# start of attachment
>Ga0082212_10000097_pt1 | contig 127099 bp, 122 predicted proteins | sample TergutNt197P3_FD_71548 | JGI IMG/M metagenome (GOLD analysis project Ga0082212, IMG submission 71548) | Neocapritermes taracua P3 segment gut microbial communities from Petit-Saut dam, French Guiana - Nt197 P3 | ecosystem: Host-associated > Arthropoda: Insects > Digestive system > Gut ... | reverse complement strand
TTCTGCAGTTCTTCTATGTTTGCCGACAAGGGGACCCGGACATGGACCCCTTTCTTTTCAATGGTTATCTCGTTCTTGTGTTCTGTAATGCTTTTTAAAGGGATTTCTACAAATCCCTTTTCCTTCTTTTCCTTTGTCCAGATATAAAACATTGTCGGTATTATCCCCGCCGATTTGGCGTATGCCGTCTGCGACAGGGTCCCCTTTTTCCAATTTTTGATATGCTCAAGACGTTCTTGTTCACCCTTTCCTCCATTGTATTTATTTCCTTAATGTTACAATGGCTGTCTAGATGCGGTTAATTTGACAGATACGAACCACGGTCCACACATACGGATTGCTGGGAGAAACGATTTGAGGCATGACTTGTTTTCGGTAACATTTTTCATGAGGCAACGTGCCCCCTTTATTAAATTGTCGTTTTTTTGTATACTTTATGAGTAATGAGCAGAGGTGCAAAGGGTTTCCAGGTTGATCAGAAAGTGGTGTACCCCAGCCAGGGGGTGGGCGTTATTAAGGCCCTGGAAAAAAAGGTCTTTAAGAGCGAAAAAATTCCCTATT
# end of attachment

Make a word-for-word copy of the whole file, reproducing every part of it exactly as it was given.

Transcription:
>Ga0082212_10000097_pt1 | contig 127099 bp, 122 predicted proteins | sample TergutNt197P3_FD_71548 | JGI IMG/M metagenome (GOLD analysis project Ga0082212, IMG submission 71548) | Neocapritermes taracua P3 segment gut microbial communities from Petit-Saut dam, French Guiana - Nt197 P3 | ecosystem: Host-associated > Arthropoda: Insects > Digestive system > Gut ... | reverse complement strand
TTCTGCAGTTCTTCTATGTTTGCCGACAAGGGGACCCGGACATGGACCCCTTTCTTTTCAATGGTTATCTCGTTCTTGTGTTCTGTAATGCTTTTTAAAGGGATTTCTACAAATCCCTTTTCCTTCTTTTCCTTTGTCCAGATATAAAACATTGTCGGTATTATCCCCGCCGATTTGGCGTATGCCGTCTGCGACAGGGTCCCCTTTTTCCAATTTTTGATATGCTCAAGACGTTCTTGTTCACCCTTTCCTCCATTGTATTTATTTCCTTAATGTTACAATGGCTGTCTAGATGCGGTTAATTTGACAGATACGAACCACGGTCCACACATACGGATTGCTGGGAGAAACGATTTGAGGCATGACTTGTTTTCGGTAACATTTTTCATGAGGCAACGTGCCCCCTTTATTAAATTGTCGTTTTTTTGTATACTTTATGAGTAATGAGCAGAGGTGCAAAGGGTTTCCAGGTTGATCAGAAAGTGGTGTACCCCAGCCAGGGGGTGGGCGTTATTAAGGCCCTGGAAAAAAAGGTCTTTAAGAGCGAAAAAATTCCCTATT